Justice Thomas Questions Why Federal District Courts Can Halt an Executive Order
During the initial battles in the lower courts, some critics wondered how a judge in Hawaii could halt an executive order issued by the President. Justice Thomas wondered the same in his concurrence.
To recap, the Supreme Court upheld Trump’s travel ban in a 5-to-4 vote. The majority reaffirmed the President’s power in foreign policy and immigration was not undermined by the often racist and offense remarks made by Mr. Trump. Justices Kennedy, Thomas, Alito Jr. and Goursuch joined Chief Justice Roberts in the majority. Justices Kagan, Sotomayor, Ginsberg, and Breyer dissented.
Although the Court broke into two sides, many of the other justices wrote opinions of their own. Sotomayor and Ginsberg issued a dissent that focused on the discriminatory harm that Muslims would suffer from this ban and the hypocrisy of the majority in a prior case that was ruled on only a week ago.
Justices Kagan and Breyer also dissented, but they were more concerned that the exemption and waiver system built into the nation’s immigration laws was not being enforced by this Administration.
The stranger concurrences came from Justice Kennedy, who is retiring at the end of the Court’s current term, and Justice Thomas. Kennedy joined Chief Justice Robert’s ruling in full, but wrote a page about the importance of the Oath that government employees take prior to entering office. It was Justice Thomas’s concurrence though, that may have the biggest impact on federal courts in the future.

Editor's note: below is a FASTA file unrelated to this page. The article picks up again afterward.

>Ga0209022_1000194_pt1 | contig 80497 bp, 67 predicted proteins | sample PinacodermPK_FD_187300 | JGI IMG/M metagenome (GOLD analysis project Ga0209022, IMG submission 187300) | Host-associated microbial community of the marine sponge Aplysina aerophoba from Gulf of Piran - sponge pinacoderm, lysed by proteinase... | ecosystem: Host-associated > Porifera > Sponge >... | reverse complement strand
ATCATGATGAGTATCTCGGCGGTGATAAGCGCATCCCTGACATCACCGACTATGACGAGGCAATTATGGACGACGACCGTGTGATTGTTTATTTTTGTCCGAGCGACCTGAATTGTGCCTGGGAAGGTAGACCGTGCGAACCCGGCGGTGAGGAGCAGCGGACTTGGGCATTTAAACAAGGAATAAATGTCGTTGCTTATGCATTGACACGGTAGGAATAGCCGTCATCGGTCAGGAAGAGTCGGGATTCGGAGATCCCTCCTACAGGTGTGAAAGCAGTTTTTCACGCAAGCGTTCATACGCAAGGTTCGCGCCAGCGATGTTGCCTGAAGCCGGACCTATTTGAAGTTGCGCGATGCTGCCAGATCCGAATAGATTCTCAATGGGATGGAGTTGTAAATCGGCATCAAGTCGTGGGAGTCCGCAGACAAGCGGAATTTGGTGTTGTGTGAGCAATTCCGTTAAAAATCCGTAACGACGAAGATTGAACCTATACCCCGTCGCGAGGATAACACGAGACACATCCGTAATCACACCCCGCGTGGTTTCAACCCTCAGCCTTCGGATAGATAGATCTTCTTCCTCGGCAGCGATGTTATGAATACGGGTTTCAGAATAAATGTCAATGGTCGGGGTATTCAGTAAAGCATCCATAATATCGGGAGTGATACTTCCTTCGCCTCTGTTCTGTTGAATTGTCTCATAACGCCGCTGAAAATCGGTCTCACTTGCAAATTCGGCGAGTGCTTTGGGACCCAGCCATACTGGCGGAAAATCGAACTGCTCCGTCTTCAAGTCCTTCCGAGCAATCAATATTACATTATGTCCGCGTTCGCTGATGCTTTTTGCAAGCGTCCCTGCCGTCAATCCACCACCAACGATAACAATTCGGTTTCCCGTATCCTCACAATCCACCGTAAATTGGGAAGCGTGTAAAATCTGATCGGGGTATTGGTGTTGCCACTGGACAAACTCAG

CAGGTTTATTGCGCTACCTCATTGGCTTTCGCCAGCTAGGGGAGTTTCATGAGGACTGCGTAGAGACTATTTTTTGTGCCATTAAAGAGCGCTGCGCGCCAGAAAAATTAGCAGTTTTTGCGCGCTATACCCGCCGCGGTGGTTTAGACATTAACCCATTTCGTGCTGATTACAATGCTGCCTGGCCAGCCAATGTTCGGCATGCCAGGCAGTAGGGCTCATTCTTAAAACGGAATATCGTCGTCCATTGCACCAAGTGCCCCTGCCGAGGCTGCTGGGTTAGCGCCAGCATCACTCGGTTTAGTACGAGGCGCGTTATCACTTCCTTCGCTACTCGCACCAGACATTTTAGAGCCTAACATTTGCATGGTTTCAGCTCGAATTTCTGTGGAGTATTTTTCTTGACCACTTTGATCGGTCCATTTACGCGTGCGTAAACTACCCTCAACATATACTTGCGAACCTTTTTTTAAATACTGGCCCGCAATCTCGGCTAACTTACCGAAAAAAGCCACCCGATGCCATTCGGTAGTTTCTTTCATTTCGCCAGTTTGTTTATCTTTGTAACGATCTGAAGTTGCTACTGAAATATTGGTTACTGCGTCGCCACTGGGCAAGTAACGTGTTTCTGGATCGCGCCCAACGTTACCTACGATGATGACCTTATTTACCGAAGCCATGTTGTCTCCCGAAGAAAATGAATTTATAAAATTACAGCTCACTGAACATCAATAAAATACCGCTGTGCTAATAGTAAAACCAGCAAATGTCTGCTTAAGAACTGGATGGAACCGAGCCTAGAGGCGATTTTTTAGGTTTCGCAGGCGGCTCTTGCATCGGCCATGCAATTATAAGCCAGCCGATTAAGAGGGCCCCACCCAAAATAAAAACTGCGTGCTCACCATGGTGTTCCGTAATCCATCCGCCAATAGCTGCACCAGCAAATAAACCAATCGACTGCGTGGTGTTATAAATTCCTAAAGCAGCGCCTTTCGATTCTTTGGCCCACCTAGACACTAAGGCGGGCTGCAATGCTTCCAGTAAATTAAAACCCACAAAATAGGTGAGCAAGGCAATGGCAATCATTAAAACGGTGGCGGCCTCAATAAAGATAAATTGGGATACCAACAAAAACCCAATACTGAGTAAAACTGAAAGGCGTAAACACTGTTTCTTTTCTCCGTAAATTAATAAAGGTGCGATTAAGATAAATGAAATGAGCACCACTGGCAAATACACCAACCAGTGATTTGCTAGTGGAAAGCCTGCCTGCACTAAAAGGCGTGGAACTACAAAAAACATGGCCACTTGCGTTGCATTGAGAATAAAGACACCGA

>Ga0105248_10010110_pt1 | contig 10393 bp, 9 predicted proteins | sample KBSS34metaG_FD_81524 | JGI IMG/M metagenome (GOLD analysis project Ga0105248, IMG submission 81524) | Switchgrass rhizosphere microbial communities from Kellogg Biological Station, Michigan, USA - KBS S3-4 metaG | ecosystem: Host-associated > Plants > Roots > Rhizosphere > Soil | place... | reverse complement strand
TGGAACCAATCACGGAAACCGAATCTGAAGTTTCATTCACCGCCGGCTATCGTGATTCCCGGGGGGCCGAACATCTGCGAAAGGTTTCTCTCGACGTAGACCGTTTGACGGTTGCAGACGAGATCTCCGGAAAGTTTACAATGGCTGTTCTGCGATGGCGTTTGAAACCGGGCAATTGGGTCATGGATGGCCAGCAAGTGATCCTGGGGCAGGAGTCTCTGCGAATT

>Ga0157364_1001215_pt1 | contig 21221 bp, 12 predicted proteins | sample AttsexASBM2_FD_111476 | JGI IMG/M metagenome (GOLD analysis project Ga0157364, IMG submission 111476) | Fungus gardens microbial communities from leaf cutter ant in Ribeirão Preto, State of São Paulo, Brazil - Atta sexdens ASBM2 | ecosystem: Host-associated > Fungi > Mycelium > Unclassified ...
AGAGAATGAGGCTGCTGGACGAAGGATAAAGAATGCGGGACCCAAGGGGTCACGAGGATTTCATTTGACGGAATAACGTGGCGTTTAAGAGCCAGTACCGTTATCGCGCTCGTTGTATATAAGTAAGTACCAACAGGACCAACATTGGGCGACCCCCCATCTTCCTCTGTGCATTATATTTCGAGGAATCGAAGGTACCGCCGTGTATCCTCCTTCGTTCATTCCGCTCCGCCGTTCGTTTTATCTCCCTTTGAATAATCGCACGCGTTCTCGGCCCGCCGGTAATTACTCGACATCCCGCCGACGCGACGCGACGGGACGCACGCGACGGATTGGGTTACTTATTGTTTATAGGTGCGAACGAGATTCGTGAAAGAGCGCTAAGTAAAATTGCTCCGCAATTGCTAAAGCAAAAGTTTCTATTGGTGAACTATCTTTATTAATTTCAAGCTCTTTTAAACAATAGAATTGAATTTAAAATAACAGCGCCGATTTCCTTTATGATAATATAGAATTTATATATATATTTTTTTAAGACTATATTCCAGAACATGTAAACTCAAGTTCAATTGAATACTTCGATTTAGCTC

The Nature of Universal Injunctions
To begin with, an injunction is a court order that prevents a party from acting in a certain manner. Universal injunctions apply to the whole of the United States not because the court issuing the injunction has jurisdiction over the entire nation, but because the party before it (the federal government) operates throughout the entire nation.
A federal judge in Hawaii can stop an executive order from the President because the federal government operates in every corner of the nation. The federal government is the same organization everywhere, regardless of whether the case is in Hawaii, Texas, or Maine.
However, universal injunctions are a fairly recent invention that may reshape the relationships between the three branches of government. Although legal conservatives like Justice Thomas have a fair point in questioning their role in America’s legal system, political conservatives like Ben Weingarten of The Federalist should rethink the long term ramifications of universal injunctions before cheerleading their demise.